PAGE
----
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05/03/1932: Interview with Héctor Scarone

Author: Isaque Argolo | Creation Date: 2022-06-13 23:07:42

Data providers: Isaque Argolo.
Unknown | 05/03/1932, Milan

Many Budapest I. league matches would be happy if they had as many spectators as one Ambrosiana training session. This afternoon, Pista Tóth's team was preparing for the hegemonic match against Milan. The Ambrosiana-Milan match is to the northern Italian metropolis what the Ferencváros-Hungária match is to the Hungarian capital (the match ended in a 0-0 draw) .
I wove my way through the crowds that were filing in up to the touchline and watched the action. Potya also sweats the whole guard. Long jumps, high jumps, two quadrics, various gymnastic exercises liven up the show. But the boys don't seem to have much of a heart for the work, because they are always smiling and are visibly happy to do even the most difficult exercises. Meazza leads the way in this too, winning one athletic routine after another, but when the ball rolls out onto the turf, he just wins the goals against goalkeeper Degani.
The boys are heading down, the training session is over when I catch a glimpse of Scarone, the Olympic champion and former Uruguayan national team inside right. Oops — I think to myself —, now I can find out what's true about the news of the South Americans returning. I quickly ask Potya and he introduces me to the big star as a good friend. God forbid that I should be mistaken for a journalist by either the coach or the player!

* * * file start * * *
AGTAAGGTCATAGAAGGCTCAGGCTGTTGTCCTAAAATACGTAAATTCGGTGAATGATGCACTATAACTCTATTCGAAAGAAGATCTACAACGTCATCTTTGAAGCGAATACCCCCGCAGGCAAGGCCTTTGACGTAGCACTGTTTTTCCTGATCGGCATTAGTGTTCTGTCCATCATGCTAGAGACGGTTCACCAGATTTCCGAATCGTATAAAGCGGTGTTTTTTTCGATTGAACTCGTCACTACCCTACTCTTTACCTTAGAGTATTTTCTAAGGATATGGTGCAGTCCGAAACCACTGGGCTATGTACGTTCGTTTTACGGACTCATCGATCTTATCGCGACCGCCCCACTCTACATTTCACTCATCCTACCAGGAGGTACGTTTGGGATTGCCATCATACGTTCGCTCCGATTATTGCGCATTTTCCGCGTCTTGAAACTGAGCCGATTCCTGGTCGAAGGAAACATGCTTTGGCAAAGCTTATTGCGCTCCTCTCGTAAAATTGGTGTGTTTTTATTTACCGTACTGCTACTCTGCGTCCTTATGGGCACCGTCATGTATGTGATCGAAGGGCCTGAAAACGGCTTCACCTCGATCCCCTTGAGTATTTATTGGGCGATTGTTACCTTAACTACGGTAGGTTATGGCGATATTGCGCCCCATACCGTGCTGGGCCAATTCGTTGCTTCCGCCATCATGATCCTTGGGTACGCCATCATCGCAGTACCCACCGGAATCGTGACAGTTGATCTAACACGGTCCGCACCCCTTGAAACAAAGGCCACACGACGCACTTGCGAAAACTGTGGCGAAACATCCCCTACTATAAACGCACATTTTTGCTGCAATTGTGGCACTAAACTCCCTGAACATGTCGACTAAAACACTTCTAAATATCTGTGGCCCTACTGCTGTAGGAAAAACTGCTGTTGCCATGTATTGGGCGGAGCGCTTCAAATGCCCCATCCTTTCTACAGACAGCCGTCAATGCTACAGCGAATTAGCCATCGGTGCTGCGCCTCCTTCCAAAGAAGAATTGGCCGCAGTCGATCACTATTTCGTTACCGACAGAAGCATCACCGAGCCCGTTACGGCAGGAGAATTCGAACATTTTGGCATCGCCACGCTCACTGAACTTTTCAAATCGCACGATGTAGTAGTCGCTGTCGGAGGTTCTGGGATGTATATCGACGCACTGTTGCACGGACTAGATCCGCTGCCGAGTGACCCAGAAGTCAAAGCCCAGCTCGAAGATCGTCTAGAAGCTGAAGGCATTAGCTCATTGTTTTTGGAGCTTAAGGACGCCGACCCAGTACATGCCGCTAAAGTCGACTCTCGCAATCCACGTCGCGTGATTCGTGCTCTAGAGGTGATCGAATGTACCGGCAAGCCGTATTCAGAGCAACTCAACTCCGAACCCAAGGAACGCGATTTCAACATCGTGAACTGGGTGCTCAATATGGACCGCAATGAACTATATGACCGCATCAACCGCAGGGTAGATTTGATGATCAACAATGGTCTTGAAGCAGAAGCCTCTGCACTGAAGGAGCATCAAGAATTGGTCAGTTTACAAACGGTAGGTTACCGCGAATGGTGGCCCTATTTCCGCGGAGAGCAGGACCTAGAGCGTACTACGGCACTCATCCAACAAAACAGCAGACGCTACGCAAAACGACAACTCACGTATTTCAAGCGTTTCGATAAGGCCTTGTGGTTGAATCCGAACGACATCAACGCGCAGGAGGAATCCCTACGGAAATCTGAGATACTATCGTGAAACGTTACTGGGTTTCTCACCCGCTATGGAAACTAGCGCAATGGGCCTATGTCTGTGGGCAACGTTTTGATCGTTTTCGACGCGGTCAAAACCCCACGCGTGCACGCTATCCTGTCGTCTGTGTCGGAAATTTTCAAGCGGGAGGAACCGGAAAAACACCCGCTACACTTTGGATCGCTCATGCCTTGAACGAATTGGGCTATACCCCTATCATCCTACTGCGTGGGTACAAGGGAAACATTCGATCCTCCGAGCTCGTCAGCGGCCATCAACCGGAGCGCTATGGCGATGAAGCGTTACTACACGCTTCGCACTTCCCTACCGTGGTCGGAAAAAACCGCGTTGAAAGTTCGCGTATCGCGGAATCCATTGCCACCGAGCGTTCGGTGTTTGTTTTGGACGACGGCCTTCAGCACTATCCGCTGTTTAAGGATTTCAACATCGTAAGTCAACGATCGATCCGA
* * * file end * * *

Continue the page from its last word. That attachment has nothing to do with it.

— Tell me, Signor Scarone — I begin the conversation — do you not long to return to South America, where the sun shines more than in Milan? And I pointed to the snow, which was piled up in piles, a vivid sign that Milan was not even five minutes from the equator.
Scarone just shakes his head:
Scarone: I love this misty-rainy city. The way it is. I loved the boys too. I'm used to it so much that I might not be able to part with them.
It's nice to have such a sentimental heart in the bosom of an Olympian — I think to myself — but I would like to go elsewhere. I'll go for it one more time.
— What about Cesarini, who was not such an idealist and went back to South America to his former club only to be paid double what he got in Turin?
Now the great forward squints, leans closer to me and starts talking:
Scarone: It wasn't like that, please! Juventus wanted to reduce Cesarini's monthly salary from 3000 lire to 2000 lire, which he refused to agree to. So instead he went back to Argentina, where he gets a salary of 5000 lire. It is because of the economic crisis, which is becoming more and more apparent here too, that they now want to cut my salary and Petrone's too. And how! For half or a third! The only reason I can speak is because Ambrosiana has a new president who is giving a million lire. So they can give me my old salary. Petrone and the rest of the South Americans are unlikely to be kicking the ball on Italian soil next season... There is one man who is very well looked after, who is not let go, but rather has his every wish granted. That is Orsi. Without him, the Italian national team would be very weakened...
In the meantime, the excellent striker is already dressed and offers me his hand with a smile:
Scarone: God forbid that what I have just said should be published in an Italian newspaper. Woe is me.
Well, dear Leadership at Ambrosiana! Don't hurt Scarone. What was said was not published in a Italian newspaper...